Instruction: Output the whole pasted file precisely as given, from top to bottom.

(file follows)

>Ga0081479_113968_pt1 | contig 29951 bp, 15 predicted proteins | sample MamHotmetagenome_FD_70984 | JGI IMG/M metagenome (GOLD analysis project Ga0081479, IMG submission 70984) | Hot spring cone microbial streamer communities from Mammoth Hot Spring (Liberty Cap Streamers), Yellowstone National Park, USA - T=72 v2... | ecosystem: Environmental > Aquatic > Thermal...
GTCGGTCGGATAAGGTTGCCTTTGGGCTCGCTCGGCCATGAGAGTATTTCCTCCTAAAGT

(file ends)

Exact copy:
>Ga0081479_113968_pt1 | contig 29951 bp, 15 predicted proteins | sample MamHotmetagenome_FD_70984 | JGI IMG/M metagenome (GOLD analysis project Ga0081479, IMG submission 70984) | Hot spring cone microbial streamer communities from Mammoth Hot Spring (Liberty Cap Streamers), Yellowstone National Park, USA - T=72 v2... | ecosystem: Environmental > Aquatic > Thermal...
GTCGGTCGGATAAGGTTGCCTTTGGGCTCGCTCGGCCATGAGAGTATTTCCTCCTAAAGT